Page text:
By Ambassador Ufuk Gokcen, Today’s Zaman – 10 March 2013
Since much of the Middle East, as well as parts of Africa and Asia, are in the midst of laborious transformation, the United States must look to multilateral approaches, particularly with the Muslim world, to meet the realities of assisting these nations.
Many of these countries are striving to end a cycle of conflict or are searching for a new direction; multilateral regional security and economic frameworks will be a necessary part of the international community’s support.
US policymakers need to deepen their debate on policy objectives for a post-superpower era and forge a vision to meet the requirements of the new global geopolitical situation.
Many observers caution the US administration not to try to impose its will on societies in transition out of concern that it may backfire due to the negative reputation of the US, particularly in Muslim-majority countries. Yet the same observers also suggest that it would be wrong to withhold support from the people who long for democratic and pluralistic societies. Nobody can deny that anti-US and anti-Western sentiments are one of the vital bloodlines of the extremist forces in ascendency from West Africa to South East Asia within Muslim communities. There is frustration and desperation caused by extreme poverty and a lack of economic opportunities, as well as tribal and inter-communal conflicts. Along with a lack of accountability, good governance and political representation and the negative effects of corruption and climate change on the livelihood of so many have provided fertile ground for the proliferation of extremists.
The exploitation of grievances from Afghanistan to Yemen and from Somalia to Mali enabled them to find local allies or sympathizers and it seems that some US policies reinforced this trend. However, the militant activism of these extreme forces does not come close to representing the majority -- or even a meaningful minority -- in Muslim communities.
The US may have created a perfect storm by unleashing certain dynamics through its Cold War policies, including empowering the Mujahedeen against the Soviets in the 1980s, by not showing empathy towards the rights and sufferings of the Palestinian people, by supporting regimes that did not enjoy domestic popular support, and by invading Iraq. These interactions have overshadowed US assistance to Muslims in Afghanistan, Bosnia, and later in Kosovo which brought no permanent credit that it should have received otherwise.
From Sept. 11, 2001 to the end of President George W. Bush’s term, counterterrorism prevailed in public diplomacy initiatives, including the engagement with the Organization of Islamic Cooperation (OIC). The traumatic legacy of Sept. 11 on US public opinion weakened the effects of the visionary arguments calling for better relations with the Muslim world.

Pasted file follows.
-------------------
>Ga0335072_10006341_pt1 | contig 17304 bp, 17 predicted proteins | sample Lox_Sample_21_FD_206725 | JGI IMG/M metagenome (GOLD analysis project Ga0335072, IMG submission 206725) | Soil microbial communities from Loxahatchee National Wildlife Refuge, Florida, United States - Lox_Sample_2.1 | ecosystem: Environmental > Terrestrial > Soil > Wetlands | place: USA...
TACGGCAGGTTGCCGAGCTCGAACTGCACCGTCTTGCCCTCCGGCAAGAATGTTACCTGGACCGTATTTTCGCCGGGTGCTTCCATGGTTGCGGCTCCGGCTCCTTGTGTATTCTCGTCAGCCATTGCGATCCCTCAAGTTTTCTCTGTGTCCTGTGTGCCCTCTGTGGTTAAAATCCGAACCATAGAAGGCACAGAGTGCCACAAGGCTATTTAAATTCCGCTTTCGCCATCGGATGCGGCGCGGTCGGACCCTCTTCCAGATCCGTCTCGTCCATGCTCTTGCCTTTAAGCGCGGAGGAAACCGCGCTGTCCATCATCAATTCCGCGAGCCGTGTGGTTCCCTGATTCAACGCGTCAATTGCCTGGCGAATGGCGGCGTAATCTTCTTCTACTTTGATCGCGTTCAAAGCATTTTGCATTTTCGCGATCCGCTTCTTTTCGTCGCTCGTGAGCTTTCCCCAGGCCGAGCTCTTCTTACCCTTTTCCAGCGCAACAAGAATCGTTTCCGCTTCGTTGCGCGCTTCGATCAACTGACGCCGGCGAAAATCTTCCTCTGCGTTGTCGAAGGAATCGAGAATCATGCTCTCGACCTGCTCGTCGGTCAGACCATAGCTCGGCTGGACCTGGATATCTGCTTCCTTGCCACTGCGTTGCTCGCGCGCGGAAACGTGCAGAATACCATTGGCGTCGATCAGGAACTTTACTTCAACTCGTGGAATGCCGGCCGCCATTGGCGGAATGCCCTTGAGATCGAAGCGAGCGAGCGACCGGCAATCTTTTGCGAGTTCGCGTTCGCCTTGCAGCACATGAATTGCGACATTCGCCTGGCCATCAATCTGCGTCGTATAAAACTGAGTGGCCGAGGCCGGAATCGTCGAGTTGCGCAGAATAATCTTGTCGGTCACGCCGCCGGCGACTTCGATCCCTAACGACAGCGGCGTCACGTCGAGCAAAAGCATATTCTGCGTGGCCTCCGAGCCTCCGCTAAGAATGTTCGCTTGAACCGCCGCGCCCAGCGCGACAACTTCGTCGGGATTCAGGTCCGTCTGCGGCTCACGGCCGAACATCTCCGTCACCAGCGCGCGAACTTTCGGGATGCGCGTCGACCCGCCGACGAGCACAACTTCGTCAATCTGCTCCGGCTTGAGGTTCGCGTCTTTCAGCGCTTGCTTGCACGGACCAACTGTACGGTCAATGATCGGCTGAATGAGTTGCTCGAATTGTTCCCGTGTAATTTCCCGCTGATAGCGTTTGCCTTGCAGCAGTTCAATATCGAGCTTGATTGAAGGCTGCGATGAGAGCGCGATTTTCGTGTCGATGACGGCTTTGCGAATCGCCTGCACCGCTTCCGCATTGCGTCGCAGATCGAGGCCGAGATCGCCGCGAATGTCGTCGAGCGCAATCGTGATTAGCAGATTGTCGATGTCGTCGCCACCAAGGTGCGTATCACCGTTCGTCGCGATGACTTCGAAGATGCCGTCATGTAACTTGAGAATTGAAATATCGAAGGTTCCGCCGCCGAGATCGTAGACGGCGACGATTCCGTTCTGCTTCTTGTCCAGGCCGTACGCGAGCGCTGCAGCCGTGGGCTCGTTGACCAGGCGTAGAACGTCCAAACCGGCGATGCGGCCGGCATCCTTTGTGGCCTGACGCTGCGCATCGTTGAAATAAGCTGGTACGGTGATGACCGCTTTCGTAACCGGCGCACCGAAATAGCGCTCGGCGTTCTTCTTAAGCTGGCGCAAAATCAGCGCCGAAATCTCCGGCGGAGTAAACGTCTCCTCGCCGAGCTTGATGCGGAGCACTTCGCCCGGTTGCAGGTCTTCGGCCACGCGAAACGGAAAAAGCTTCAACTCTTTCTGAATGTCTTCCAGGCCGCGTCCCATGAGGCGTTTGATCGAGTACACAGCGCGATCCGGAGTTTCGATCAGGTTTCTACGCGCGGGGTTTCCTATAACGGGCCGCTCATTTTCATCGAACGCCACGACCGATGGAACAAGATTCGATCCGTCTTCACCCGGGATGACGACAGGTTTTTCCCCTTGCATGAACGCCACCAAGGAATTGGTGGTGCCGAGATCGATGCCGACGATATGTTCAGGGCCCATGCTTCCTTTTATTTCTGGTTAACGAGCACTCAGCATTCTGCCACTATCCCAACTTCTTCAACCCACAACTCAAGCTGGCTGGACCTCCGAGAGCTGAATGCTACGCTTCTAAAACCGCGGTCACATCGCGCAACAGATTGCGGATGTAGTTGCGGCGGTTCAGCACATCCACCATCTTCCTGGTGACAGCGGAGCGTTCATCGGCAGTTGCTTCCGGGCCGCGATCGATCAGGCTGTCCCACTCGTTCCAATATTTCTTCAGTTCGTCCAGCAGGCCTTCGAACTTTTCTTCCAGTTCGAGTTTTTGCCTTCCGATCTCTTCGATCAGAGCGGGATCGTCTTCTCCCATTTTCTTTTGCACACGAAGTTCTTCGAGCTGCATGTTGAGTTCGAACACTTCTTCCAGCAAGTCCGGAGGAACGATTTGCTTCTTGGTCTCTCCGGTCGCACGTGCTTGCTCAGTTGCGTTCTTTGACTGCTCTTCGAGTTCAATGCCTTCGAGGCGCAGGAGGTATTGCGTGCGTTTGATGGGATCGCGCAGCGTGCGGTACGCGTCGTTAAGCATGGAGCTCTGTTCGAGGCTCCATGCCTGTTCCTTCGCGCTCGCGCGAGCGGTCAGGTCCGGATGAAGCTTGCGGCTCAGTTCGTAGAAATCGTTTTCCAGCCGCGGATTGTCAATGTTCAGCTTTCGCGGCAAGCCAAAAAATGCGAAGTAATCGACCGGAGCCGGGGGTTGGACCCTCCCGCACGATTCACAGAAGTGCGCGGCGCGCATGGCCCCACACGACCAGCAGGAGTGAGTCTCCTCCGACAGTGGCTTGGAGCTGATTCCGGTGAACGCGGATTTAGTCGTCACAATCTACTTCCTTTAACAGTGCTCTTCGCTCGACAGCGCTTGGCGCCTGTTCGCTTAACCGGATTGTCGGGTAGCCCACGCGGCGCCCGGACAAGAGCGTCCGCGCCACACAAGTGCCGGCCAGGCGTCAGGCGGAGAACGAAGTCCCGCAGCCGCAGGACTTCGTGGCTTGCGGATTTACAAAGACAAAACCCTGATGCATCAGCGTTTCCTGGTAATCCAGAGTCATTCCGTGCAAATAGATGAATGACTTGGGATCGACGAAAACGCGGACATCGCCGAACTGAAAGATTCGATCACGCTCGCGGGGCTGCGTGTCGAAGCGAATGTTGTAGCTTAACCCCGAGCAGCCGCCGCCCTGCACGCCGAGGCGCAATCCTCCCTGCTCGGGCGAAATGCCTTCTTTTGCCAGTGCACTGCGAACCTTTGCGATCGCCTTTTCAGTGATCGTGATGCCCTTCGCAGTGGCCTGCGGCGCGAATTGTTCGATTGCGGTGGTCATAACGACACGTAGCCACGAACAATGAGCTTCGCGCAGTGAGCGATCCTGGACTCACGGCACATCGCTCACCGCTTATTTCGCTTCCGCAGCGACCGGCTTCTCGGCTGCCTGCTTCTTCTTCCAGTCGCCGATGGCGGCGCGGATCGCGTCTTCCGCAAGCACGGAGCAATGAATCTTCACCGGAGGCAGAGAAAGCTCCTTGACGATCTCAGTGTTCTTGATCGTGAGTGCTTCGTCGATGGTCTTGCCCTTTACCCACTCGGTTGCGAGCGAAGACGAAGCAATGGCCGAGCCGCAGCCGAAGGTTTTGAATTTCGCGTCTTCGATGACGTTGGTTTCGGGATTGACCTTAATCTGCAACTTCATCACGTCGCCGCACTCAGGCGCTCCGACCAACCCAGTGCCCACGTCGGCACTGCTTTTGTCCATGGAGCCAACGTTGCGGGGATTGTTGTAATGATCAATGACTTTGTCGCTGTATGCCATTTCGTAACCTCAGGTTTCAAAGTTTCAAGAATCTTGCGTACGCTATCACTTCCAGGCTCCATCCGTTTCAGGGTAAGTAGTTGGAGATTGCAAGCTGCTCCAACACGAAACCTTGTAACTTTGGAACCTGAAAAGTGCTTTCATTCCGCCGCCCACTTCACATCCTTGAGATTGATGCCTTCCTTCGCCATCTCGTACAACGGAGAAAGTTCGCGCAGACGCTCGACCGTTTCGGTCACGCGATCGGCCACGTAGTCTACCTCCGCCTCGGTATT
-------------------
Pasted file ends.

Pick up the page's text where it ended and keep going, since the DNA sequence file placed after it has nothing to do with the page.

Despite these challenges, both the US House of Representatives Committee on Foreign Affairs and the US Senate Committee on Foreign Relations held discussions in September 2008 on the report titled “Changing Course: A new direction for US Relations with the Muslim World.” That same year, institutional engagement between the US and the OIC was established by the appointment of the first US special envoy to the OIC by then-President George W. Bush. Then, in 2009, at the beginning of his first term, President Obama announced his intention to launch a new beginning with the Muslim world based on mutual respect and interests, echoing the call of the OIC secretary-general.
Various projects designed to engage with Muslim communities were initiated by the Obama administration and the State Department under the leadership of Secretary Clinton, particularly civil society and youth organizations. President Obama also appointed a special envoy to the OIC. Research, debates and initiatives conducted in this framework later proved to be valuable for the US administration in coping with the transformation fueled by the so-called “Arab Spring.”
As new challenges as well as new hopes have emerged since 2008, it is time for Congress to have a new round of discussions to review the progress achieved and assess the challenges facing US-Muslim relations.
There are pressing challenges ahead that require not only continuing the US-OIC partnership, but also diversifying and deepening it. Secretary Kerry has been a regular attendee of the Brookings Institution’s US-Islamic World Forum meetings. With his deep understanding of the current challenges in the relationship, he can personally play an important role in changing the course.